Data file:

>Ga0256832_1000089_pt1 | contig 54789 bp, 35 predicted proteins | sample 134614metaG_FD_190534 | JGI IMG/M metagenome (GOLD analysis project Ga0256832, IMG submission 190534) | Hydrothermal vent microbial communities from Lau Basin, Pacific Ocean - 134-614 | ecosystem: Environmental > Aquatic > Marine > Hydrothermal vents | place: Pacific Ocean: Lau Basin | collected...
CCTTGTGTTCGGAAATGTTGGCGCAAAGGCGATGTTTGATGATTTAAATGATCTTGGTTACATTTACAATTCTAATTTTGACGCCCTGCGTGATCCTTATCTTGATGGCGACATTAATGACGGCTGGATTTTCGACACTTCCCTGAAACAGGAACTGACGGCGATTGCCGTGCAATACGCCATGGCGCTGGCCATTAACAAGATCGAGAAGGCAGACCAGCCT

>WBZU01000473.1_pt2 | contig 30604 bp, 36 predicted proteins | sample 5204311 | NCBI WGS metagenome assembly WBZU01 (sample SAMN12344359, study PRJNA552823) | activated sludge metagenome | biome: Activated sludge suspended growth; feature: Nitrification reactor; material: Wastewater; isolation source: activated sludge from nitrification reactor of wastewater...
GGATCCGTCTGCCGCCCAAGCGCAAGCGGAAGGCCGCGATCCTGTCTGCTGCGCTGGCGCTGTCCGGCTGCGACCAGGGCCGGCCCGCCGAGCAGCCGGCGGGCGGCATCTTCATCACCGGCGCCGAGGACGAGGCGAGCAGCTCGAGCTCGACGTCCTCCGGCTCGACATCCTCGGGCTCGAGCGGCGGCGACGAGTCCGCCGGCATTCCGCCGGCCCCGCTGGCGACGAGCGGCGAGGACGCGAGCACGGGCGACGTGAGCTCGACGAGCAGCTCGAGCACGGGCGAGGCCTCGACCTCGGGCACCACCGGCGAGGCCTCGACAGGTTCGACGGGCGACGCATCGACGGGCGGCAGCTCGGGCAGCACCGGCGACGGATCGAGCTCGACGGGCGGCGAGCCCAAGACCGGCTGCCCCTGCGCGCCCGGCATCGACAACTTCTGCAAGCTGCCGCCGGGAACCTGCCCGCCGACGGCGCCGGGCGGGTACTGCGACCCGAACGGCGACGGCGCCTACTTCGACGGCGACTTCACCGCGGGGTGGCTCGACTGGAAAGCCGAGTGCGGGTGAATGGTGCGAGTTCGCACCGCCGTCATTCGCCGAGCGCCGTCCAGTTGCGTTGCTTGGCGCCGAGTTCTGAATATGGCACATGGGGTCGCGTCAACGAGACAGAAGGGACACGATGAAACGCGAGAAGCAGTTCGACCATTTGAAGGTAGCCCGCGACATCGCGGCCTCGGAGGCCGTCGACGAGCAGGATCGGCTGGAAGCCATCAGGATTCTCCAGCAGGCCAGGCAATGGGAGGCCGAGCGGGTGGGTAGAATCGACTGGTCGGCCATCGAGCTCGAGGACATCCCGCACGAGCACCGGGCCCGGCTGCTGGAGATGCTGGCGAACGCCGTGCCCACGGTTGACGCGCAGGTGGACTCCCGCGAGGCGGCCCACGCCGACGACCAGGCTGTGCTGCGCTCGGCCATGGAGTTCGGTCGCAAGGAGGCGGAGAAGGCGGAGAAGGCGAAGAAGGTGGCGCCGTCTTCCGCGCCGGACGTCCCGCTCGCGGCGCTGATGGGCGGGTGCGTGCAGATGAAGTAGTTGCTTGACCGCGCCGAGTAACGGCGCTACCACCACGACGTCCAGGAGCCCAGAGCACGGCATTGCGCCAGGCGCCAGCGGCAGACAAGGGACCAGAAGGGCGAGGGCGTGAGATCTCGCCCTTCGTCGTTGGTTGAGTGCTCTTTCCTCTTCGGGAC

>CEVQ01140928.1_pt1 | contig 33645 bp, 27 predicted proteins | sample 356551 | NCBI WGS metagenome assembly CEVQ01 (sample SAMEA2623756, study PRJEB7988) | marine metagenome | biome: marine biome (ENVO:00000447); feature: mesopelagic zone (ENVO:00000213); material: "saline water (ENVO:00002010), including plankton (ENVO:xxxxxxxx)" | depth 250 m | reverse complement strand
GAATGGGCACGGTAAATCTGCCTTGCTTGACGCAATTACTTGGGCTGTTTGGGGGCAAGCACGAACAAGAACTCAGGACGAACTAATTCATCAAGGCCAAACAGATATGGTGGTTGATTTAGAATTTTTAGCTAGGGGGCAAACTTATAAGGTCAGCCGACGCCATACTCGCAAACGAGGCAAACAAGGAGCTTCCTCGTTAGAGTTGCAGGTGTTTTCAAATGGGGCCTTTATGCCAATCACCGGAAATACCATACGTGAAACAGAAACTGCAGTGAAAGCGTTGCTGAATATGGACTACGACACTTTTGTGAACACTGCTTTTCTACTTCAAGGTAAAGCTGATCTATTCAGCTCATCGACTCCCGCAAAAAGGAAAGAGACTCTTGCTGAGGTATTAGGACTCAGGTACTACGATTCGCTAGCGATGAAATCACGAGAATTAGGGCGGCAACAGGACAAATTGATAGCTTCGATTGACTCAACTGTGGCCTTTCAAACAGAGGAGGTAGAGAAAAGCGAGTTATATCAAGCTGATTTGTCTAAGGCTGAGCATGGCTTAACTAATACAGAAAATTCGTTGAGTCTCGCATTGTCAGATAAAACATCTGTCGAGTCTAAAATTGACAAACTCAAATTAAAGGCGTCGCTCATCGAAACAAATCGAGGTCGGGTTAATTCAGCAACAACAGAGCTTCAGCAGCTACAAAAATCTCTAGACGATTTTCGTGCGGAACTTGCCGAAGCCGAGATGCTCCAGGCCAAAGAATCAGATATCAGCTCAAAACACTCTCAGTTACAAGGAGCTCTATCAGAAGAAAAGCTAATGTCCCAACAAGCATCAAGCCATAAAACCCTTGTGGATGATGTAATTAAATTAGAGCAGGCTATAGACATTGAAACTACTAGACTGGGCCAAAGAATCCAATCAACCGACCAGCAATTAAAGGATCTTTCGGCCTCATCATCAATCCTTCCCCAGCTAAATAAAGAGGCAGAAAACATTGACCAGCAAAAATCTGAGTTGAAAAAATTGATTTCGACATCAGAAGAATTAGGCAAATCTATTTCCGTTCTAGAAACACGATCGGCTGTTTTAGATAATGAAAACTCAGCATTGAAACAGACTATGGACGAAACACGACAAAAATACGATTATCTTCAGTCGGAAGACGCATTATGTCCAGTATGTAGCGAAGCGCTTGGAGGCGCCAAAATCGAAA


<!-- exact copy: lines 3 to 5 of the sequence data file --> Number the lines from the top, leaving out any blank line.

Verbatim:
>WBZU01000473.1_pt2 | contig 30604 bp, 36 predicted proteins | sample 5204311 | NCBI WGS metagenome assembly WBZU01 (sample SAMN12344359, study PRJNA552823) | activated sludge metagenome | biome: Activated sludge suspended growth; feature: Nitrification reactor; material: Wastewater; isolation source: activated sludge from nitrification reactor of wastewater...
GGATCCGTCTGCCGCCCAAGCGCAAGCGGAAGGCCGCGATCCTGTCTGCTGCGCTGGCGCTGTCCGGCTGCGACCAGGGCCGGCCCGCCGAGCAGCCGGCGGGCGGCATCTTCATCACCGGCGCCGAGGACGAGGCGAGCAGCTCGAGCTCGACGTCCTCCGGCTCGACATCCTCGGGCTCGAGCGGCGGCGACGAGTCCGCCGGCATTCCGCCGGCCCCGCTGGCGACGAGCGGCGAGGACGCGAGCACGGGCGACGTGAGCTCGACGAGCAGCTCGAGCACGGGCGAGGCCTCGACCTCGGGCACCACCGGCGAGGCCTCGACAGGTTCGACGGGCGACGCATCGACGGGCGGCAGCTCGGGCAGCACCGGCGACGGATCGAGCTCGACGGGCGGCGAGCCCAAGACCGGCTGCCCCTGCGCGCCCGGCATCGACAACTTCTGCAAGCTGCCGCCGGGAACCTGCCCGCCGACGGCGCCGGGCGGGTACTGCGACCCGAACGGCGACGGCGCCTACTTCGACGGCGACTTCACCGCGGGGTGGCTCGACTGGAAAGCCGAGTGCGGGTGAATGGTGCGAGTTCGCACCGCCGTCATTCGCCGAGCGCCGTCCAGTTGCGTTGCTTGGCGCCGAGTTCTGAATATGGCACATGGGGTCGCGTCAACGAGACAGAAGGGACACGATGAAACGCGAGAAGCAGTTCGACCATTTGAAGGTAGCCCGCGACATCGCGGCCTCGGAGGCCGTCGACGAGCAGGATCGGCTGGAAGCCATCAGGATTCTCCAGCAGGCCAGGCAATGGGAGGCCGAGCGGGTGGGTAGAATCGACTGGTCGGCCATCGAGCTCGAGGACATCCCGCACGAGCACCGGGCCCGGCTGCTGGAGATGCTGGCGAACGCCGTGCCCACGGTTGACGCGCAGGTGGACTCCCGCGAGGCGGCCCACGCCGACGACCAGGCTGTGCTGCGCTCGGCCATGGAGTTCGGTCGCAAGGAGGCGGAGAAGGCGGAGAAGGCGAAGAAGGTGGCGCCGTCTTCCGCGCCGGACGTCCCGCTCGCGGCGCTGATGGGCGGGTGCGTGCAGATGAAGTAGTTGCTTGACCGCGCCGAGTAACGGCGCTACCACCACGACGTCCAGGAGCCCAGAGCACGGCATTGCGCCAGGCGCCAGCGGCAGACAAGGGACCAGAAGGGCGAGGGCGTGAGATCTCGCCCTTCGTCGTTGGTTGAGTGCTCTTTCCTCTTCGGGAC

>CEVQ01140928.1_pt1 | contig 33645 bp, 27 predicted proteins | sample 356551 | NCBI WGS metagenome assembly CEVQ01 (sample SAMEA2623756, study PRJEB7988) | marine metagenome | biome: marine biome (ENVO:00000447); feature: mesopelagic zone (ENVO:00000213); material: "saline water (ENVO:00002010), including plankton (ENVO:xxxxxxxx)" | depth 250 m | reverse complement strand